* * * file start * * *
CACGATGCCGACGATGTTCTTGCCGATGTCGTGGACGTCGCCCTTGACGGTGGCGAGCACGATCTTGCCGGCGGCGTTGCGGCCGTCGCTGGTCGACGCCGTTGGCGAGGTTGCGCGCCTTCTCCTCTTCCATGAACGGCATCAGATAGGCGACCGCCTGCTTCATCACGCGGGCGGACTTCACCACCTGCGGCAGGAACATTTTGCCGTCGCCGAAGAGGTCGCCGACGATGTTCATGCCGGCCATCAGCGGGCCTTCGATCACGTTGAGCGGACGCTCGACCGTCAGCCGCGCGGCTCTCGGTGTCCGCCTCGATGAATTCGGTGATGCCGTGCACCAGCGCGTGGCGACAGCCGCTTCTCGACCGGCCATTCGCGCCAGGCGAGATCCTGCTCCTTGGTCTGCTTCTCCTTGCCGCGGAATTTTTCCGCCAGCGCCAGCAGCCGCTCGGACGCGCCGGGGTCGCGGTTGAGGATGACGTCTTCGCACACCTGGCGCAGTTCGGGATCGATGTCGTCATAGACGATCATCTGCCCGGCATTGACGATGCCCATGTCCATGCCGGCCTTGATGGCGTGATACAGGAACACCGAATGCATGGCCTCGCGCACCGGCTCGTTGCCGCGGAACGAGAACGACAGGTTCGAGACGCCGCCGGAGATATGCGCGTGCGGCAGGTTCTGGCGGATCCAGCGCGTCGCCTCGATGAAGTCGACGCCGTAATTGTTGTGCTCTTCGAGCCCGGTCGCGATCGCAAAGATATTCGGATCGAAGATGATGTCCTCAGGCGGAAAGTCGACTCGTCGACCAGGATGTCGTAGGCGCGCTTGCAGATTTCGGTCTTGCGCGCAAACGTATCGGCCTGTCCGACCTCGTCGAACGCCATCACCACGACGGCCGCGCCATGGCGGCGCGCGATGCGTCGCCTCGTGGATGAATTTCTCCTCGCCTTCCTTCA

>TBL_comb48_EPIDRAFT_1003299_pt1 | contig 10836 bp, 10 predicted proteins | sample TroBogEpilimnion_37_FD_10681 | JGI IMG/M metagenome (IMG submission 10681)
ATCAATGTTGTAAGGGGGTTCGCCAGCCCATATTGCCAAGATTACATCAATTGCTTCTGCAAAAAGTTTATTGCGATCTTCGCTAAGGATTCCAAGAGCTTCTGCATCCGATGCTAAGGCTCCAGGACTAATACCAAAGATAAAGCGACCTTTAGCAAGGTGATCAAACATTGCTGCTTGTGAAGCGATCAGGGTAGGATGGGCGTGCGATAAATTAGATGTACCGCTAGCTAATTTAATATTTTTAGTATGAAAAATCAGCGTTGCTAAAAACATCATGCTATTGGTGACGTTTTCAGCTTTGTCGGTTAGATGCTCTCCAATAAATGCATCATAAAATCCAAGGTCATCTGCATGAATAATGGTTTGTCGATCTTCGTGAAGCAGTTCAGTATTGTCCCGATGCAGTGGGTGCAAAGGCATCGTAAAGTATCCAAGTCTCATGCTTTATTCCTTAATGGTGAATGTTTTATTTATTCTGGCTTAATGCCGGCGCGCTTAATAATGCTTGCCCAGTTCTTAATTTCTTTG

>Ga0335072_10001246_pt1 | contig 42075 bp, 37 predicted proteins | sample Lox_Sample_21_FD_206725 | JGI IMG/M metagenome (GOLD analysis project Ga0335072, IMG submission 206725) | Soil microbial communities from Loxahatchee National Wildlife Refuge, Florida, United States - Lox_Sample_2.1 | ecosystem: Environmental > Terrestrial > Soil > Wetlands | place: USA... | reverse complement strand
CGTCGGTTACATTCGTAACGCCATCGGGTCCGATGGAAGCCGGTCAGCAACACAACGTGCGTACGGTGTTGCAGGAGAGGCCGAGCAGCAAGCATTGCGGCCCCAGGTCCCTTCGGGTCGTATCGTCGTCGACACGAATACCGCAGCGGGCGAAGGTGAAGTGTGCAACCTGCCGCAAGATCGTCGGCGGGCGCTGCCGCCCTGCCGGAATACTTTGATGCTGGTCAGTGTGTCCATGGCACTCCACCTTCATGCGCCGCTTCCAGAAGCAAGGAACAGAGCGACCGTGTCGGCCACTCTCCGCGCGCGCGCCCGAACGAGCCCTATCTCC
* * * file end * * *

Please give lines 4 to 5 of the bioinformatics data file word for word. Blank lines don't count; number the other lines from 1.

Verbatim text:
>Ga0335072_10001246_pt1 | contig 42075 bp, 37 predicted proteins | sample Lox_Sample_21_FD_206725 | JGI IMG/M metagenome (GOLD analysis project Ga0335072, IMG submission 206725) | Soil microbial communities from Loxahatchee National Wildlife Refuge, Florida, United States - Lox_Sample_2.1 | ecosystem: Environmental > Terrestrial > Soil > Wetlands | place: USA... | reverse complement strand
CGTCGGTTACATTCGTAACGCCATCGGGTCCGATGGAAGCCGGTCAGCAACACAACGTGCGTACGGTGTTGCAGGAGAGGCCGAGCAGCAAGCATTGCGGCCCCAGGTCCCTTCGGGTCGTATCGTCGTCGACACGAATACCGCAGCGGGCGAAGGTGAAGTGTGCAACCTGCCGCAAGATCGTCGGCGGGCGCTGCCGCCCTGCCGGAATACTTTGATGCTGGTCAGTGTGTCCATGGCACTCCACCTTCATGCGCCGCTTCCAGAAGCAAGGAACAGAGCGACCGTGTCGGCCACTCTCCGCGCGCGCGCCCGAACGAGCCCTATCTCC